U.S. Secretary of State Antony Blinken on Wednesday described the violence in Ethiopia’s Tigrean region as “ethnic cleansing.” The secretary general’s statement comes after evidence emerged of abuses in the region during and after the war. Blinken insisted on the investigation and withdrawal of Eritrean troops from the region, stressing that abuses and ethnic cleansing had taken place in the region.
Since the war in the region, there have been calls and criticisms of Ethiopian government officials and abuses against civilians. Some reports said Tigreans were targeted and civilians were deliberately killed. The region has been the scene of numerous rapes, bombings of civilian areas, assassinations and other abuses.
“I want the region to see a security force that will not” violate the human rights of the people of Tigray or commit acts of genocide that we have seen in western Tigray, “Blinken said. He added: “That has to stop. We also need full accountability,” Blinken said in a question to the House Foreign Affairs Committee.
Blinken called for an independent inquiry into what happened there, and said we need some kind of process, a reconciliation process so that the country can move forward politically. “
Meanwhile, UN High Commissioner for Human Rights Michelle Bachelet said last week her office had identified major abuses that could be “war crimes and crimes against humanity”, while aid officials warned that the number increasing number of people dying of famine in Tigray.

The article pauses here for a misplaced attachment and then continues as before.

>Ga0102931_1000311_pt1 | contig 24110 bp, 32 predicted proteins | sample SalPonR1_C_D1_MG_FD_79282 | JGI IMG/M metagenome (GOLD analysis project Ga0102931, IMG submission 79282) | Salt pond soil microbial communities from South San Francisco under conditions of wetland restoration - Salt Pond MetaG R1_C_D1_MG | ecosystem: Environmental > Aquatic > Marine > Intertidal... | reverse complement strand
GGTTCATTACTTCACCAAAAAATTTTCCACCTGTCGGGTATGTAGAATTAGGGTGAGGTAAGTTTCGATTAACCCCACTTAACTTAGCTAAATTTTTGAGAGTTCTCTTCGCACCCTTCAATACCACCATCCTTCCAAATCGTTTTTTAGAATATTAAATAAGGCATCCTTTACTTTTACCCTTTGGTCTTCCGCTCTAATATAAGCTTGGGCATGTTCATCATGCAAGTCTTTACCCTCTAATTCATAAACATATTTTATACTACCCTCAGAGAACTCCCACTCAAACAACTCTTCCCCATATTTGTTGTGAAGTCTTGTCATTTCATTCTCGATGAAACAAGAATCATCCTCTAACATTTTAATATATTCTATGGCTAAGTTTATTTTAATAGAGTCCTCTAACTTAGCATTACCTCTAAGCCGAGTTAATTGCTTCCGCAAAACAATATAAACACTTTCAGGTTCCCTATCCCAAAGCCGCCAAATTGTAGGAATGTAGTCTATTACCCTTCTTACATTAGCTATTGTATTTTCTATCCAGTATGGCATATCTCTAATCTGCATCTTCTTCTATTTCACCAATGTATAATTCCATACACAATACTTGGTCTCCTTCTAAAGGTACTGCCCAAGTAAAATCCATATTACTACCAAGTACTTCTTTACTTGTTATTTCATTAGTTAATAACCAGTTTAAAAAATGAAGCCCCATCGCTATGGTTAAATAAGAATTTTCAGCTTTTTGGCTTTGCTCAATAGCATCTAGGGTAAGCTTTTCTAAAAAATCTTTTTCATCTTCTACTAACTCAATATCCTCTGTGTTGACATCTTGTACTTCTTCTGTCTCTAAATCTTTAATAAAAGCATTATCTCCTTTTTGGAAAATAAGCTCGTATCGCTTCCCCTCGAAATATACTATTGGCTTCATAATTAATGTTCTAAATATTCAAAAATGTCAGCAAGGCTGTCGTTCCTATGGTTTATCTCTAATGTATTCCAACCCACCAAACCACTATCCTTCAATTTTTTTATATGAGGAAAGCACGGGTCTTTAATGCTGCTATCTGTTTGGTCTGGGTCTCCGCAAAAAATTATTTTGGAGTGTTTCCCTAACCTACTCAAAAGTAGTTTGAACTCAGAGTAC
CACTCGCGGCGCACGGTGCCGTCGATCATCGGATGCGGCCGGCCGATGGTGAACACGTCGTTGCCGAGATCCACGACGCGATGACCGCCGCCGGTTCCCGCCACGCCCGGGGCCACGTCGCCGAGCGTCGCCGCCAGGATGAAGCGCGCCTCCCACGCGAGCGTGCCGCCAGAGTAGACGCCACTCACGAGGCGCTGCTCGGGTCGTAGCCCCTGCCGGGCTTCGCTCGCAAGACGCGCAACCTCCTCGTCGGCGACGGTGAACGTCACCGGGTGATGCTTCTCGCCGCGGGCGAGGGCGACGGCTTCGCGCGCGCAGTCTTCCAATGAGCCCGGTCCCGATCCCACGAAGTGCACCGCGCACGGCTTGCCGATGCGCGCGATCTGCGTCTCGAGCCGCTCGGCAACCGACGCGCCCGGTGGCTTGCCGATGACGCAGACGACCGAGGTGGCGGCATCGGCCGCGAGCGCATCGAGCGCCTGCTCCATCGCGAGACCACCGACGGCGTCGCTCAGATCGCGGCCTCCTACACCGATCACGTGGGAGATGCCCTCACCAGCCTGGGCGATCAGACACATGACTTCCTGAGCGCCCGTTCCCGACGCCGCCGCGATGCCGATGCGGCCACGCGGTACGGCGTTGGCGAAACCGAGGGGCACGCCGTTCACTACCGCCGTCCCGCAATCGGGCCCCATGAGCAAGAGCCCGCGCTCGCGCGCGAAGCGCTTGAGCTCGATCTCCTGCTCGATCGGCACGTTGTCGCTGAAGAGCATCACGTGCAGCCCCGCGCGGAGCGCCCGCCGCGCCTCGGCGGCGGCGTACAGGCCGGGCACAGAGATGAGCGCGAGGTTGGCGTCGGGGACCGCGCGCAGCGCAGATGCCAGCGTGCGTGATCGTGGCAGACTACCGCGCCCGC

She said there were serious concerns about racism and violence against Tigreans in the region, and that an independent investigation was needed. She called for an end to all human rights abuses to protect the dignity of civilians.
As per media Blinken’s comments came hours after Berhane Kidanemariam, deputy ambassador to the Ethiopian embassy in Washington, DC, resigned, accusing Abiy of leading Ethiopia on a “dark path to destruction and disintegration.”
“I resigned in protest of the genocide in Tigray, and in protest of all government repression and destruction in the rest of Ethiopia,” he said.
I wanted to work as a diplomat for my country but I can’t do it based on my values, and I really don’t want to hurt my people. It costs money to practice one’s principles, but there is a greater cost to abandon, “said Kidanemariam, who is believed to be the first Ethiopian diplomat to resign due to concerns over the Tigray conflict.